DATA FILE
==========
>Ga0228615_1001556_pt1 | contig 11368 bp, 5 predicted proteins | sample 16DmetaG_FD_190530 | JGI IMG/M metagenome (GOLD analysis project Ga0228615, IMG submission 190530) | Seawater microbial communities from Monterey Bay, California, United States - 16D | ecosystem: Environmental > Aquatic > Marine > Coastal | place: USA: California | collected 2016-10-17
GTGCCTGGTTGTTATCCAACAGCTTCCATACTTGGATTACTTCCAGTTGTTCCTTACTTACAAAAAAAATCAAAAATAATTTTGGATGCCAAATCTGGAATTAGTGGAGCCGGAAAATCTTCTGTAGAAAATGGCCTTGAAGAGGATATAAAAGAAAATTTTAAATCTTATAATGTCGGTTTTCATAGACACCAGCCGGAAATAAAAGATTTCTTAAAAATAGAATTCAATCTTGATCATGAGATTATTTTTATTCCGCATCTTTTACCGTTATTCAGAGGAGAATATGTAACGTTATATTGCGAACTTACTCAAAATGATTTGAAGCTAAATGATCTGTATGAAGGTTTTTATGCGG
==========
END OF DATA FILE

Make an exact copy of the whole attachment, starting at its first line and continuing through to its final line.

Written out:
>Ga0228615_1001556_pt1 | contig 11368 bp, 5 predicted proteins | sample 16DmetaG_FD_190530 | JGI IMG/M metagenome (GOLD analysis project Ga0228615, IMG submission 190530) | Seawater microbial communities from Monterey Bay, California, United States - 16D | ecosystem: Environmental > Aquatic > Marine > Coastal | place: USA: California | collected 2016-10-17
GTGCCTGGTTGTTATCCAACAGCTTCCATACTTGGATTACTTCCAGTTGTTCCTTACTTACAAAAAAAATCAAAAATAATTTTGGATGCCAAATCTGGAATTAGTGGAGCCGGAAAATCTTCTGTAGAAAATGGCCTTGAAGAGGATATAAAAGAAAATTTTAAATCTTATAATGTCGGTTTTCATAGACACCAGCCGGAAATAAAAGATTTCTTAAAAATAGAATTCAATCTTGATCATGAGATTATTTTTATTCCGCATCTTTTACCGTTATTCAGAGGAGAATATGTAACGTTATATTGCGAACTTACTCAAAATGATTTGAAGCTAAATGATCTGTATGAAGGTTTTTATGCGG